knew well that if he heard a whisper of such rumours as were afloat about her he would leave London and dash down to Yaxley, and, perhaps, propose for her at once; so it was well to tell him nothing of them; and, as it happened, she was perfectly right. Luke Bagly's wicked tongue was busy insinuating many false things, but somehow there were not many that put faith in his sayings; and at all events the young lady at the Rest had staunch adherents in Peggy Wolfe, Bingham, and Mrs. Copley. Also, poor crazy Jenny Black was full of bright prophecies that everything would yet turn out fortunate for her.
"Depend upon it, my jewel," said the demented creature, as Lizette was walking with her in the woods, "you'll be rewarded for all your good deeds and though you may be poor, as they say, and desolate, there's a blessing for you fathoms deep that 'ill be dug up one of these days.'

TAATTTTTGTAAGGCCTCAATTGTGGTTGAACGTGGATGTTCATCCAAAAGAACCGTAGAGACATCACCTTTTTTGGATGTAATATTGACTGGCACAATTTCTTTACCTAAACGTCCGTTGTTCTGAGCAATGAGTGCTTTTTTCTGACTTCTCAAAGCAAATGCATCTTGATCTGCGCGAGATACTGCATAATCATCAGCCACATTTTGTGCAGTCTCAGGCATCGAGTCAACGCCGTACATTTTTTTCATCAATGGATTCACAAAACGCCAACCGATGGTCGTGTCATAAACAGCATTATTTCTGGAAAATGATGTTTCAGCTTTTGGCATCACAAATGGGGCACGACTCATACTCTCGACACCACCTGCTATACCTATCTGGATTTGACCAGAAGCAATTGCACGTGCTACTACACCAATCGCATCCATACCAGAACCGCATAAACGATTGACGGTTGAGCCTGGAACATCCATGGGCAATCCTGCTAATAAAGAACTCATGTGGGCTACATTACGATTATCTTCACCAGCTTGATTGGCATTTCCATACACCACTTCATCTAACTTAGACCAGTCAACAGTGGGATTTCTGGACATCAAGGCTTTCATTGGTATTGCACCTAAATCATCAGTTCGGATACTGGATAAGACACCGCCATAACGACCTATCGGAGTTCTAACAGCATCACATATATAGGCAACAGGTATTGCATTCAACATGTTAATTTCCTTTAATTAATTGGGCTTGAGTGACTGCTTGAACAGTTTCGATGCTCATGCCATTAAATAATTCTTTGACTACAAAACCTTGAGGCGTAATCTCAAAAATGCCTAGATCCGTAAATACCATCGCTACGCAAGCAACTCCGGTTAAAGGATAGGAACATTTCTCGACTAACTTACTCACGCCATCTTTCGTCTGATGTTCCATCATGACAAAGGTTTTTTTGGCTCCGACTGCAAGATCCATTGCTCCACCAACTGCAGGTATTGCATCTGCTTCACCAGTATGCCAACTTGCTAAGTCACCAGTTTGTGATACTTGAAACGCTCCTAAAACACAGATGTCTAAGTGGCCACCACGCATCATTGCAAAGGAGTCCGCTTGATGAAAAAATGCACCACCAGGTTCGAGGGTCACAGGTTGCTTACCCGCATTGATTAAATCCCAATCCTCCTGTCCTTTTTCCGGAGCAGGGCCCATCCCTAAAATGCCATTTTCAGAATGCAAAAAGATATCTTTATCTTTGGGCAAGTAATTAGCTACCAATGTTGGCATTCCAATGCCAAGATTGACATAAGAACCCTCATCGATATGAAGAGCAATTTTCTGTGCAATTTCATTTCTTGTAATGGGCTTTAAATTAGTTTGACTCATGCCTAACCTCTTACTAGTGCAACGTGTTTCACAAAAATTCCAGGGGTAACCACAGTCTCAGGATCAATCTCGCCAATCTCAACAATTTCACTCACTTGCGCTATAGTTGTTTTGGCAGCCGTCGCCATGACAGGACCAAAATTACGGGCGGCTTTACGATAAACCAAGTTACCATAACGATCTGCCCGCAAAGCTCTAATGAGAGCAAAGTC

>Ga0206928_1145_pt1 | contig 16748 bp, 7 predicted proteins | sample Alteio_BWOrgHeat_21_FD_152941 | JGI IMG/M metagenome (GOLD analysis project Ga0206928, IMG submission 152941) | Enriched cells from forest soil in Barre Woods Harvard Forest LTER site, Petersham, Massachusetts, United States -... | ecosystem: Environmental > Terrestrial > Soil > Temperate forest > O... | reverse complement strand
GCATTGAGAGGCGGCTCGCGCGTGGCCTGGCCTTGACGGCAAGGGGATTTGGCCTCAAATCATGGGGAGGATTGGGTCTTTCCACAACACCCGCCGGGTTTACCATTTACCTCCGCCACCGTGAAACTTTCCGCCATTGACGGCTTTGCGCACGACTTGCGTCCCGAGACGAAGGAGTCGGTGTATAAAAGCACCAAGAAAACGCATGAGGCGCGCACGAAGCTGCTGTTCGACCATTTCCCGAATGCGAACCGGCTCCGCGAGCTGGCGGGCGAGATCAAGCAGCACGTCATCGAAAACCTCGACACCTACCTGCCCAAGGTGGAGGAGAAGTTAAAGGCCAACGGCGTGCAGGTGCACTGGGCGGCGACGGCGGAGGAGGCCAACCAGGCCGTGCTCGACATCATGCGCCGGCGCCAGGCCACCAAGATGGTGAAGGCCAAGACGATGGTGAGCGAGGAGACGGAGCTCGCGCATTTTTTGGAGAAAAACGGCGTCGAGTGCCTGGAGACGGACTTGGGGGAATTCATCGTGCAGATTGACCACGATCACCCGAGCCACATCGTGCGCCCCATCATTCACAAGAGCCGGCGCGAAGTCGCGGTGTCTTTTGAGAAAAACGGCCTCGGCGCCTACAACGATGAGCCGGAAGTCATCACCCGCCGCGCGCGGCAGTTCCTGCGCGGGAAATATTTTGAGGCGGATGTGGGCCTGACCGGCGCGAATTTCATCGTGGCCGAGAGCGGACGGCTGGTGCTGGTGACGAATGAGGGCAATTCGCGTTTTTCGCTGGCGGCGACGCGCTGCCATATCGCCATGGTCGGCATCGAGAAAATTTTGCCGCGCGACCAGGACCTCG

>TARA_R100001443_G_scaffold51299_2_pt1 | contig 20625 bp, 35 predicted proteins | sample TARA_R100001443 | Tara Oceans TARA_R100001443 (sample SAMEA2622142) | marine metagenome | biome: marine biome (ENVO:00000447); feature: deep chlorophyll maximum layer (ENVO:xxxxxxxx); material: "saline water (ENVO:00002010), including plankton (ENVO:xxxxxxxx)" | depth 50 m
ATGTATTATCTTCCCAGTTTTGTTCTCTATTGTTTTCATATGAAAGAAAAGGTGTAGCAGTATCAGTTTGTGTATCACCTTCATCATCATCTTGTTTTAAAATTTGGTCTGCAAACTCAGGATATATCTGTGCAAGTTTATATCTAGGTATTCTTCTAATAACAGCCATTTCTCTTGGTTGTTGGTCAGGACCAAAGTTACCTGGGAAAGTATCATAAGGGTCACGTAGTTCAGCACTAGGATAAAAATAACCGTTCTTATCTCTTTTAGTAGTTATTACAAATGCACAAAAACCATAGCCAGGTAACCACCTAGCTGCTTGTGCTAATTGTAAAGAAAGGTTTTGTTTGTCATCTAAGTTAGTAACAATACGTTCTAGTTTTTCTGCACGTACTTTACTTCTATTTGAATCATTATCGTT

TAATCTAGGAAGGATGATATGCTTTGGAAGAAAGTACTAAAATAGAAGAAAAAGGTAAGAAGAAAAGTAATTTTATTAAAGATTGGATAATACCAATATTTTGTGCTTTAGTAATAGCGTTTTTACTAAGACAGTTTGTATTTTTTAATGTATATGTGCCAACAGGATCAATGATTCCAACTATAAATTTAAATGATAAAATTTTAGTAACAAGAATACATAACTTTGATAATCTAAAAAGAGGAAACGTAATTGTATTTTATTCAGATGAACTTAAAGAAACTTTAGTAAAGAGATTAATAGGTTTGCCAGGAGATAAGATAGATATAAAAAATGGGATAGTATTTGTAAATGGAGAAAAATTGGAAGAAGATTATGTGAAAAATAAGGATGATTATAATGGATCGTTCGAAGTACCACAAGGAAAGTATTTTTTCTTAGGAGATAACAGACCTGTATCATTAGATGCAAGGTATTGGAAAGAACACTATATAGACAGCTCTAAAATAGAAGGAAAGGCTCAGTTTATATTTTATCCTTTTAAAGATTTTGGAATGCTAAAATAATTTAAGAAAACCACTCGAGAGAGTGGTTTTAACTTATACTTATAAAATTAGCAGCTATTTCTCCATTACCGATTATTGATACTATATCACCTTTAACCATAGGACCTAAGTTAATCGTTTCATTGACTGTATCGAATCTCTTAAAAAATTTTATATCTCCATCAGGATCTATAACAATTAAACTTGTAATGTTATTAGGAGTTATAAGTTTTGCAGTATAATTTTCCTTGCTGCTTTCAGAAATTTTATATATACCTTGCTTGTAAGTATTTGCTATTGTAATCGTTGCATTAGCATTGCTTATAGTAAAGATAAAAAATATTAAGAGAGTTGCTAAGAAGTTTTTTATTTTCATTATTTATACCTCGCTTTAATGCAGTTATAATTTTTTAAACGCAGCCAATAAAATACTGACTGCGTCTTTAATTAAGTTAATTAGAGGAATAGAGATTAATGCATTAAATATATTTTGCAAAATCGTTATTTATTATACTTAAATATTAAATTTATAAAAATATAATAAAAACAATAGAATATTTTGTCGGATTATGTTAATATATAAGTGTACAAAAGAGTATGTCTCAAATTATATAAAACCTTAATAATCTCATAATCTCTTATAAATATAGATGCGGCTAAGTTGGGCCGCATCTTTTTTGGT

"Not in this life, Jenny," said Lizette, sorrowfully. I cannot look for any good-fortune on earth."
"You mustn't doubt me, Miss Lizette," continued Jenny. "I won't bear that even from you-not from you. Tell me, Miss Stutzer," asked Jenny, lowering her voice and laying her hand softly on her arm"tell me what's become of Miss Pilmer, the pretty young lady that used to be often here long ago?"
"She is going out in great company in London, Jenny," replied Lizette a beautiful young lady now-very rich and grand."
"I dreamed of her some nights
ago," said the woman, still speaking scarcely above a whisper, " and I saw her as clear as I see you now. She was here at the Rest; but-oh, Miss Lizette, I daren't tell you any more. I wouldn't scare you for the world. Do you think she'll ever come back here?"